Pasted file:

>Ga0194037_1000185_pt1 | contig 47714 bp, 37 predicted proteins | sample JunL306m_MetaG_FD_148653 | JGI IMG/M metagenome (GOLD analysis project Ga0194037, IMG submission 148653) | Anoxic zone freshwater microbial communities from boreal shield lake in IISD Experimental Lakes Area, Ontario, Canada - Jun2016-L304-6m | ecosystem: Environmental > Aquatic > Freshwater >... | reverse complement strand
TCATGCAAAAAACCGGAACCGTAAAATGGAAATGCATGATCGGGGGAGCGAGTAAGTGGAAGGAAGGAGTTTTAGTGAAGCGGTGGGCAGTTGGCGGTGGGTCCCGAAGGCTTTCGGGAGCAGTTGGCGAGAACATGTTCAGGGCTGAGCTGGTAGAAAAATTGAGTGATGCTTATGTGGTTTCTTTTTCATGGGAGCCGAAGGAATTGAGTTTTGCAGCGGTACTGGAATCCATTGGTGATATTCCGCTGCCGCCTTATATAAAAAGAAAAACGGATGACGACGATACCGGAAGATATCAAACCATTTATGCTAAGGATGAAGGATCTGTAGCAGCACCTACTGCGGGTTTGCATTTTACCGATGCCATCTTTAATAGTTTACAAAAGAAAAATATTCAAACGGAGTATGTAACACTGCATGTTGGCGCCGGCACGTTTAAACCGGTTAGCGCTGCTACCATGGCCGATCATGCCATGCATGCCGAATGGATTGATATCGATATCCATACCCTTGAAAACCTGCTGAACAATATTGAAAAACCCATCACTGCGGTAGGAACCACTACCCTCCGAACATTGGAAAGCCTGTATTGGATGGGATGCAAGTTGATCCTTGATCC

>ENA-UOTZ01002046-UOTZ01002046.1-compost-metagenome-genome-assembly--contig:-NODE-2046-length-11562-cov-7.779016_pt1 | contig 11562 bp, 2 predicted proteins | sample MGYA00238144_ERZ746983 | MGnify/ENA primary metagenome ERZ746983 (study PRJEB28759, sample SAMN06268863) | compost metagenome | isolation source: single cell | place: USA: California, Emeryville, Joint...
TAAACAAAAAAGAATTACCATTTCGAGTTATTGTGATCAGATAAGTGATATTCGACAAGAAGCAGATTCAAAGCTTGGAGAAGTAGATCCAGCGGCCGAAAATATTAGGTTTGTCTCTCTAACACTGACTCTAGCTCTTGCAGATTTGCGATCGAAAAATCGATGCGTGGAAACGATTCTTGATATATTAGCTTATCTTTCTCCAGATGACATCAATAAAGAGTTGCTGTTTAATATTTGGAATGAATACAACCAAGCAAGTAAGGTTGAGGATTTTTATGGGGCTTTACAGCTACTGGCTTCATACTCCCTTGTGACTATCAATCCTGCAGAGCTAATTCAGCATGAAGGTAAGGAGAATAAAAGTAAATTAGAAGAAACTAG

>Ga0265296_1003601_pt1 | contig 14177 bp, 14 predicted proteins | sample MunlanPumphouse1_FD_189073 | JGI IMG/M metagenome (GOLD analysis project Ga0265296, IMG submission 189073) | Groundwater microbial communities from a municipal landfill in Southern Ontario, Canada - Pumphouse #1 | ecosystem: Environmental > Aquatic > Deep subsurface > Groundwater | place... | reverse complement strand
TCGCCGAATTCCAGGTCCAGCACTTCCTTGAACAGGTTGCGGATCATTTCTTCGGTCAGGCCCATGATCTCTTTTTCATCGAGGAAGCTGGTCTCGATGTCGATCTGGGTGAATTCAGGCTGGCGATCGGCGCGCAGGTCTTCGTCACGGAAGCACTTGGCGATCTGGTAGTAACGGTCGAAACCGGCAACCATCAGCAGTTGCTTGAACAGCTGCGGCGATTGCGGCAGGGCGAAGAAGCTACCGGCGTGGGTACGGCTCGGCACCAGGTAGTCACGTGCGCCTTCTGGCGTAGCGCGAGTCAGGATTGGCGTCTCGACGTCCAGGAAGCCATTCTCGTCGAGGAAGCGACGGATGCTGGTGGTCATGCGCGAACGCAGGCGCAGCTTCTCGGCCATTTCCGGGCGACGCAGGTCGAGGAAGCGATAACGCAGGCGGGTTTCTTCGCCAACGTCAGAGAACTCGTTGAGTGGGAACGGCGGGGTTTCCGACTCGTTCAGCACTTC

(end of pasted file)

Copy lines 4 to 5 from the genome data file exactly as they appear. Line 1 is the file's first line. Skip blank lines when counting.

TAAACAAAAAAGAATTACCATTTCGAGTTATTGTGATCAGATAAGTGATATTCGACAAGAAGCAGATTCAAAGCTTGGAGAAGTAGATCCAGCGGCCGAAAATATTAGGTTTGTCTCTCTAACACTGACTCTAGCTCTTGCAGATTTGCGATCGAAAAATCGATGCGTGGAAACGATTCTTGATATATTAGCTTATCTTTCTCCAGATGACATCAATAAAGAGTTGCTGTTTAATATTTGGAATGAATACAACCAAGCAAGTAAGGTTGAGGATTTTTATGGGGCTTTACAGCTACTGGCTTCATACTCCCTTGTGACTATCAATCCTGCAGAGCTAATTCAGCATGAAGGTAAGGAGAATAAAAGTAAATTAGAAGAAACTAG

>Ga0265296_1003601_pt1 | contig 14177 bp, 14 predicted proteins | sample MunlanPumphouse1_FD_189073 | JGI IMG/M metagenome (GOLD analysis project Ga0265296, IMG submission 189073) | Groundwater microbial communities from a municipal landfill in Southern Ontario, Canada - Pumphouse #1 | ecosystem: Environmental > Aquatic > Deep subsurface > Groundwater | place... | reverse complement strand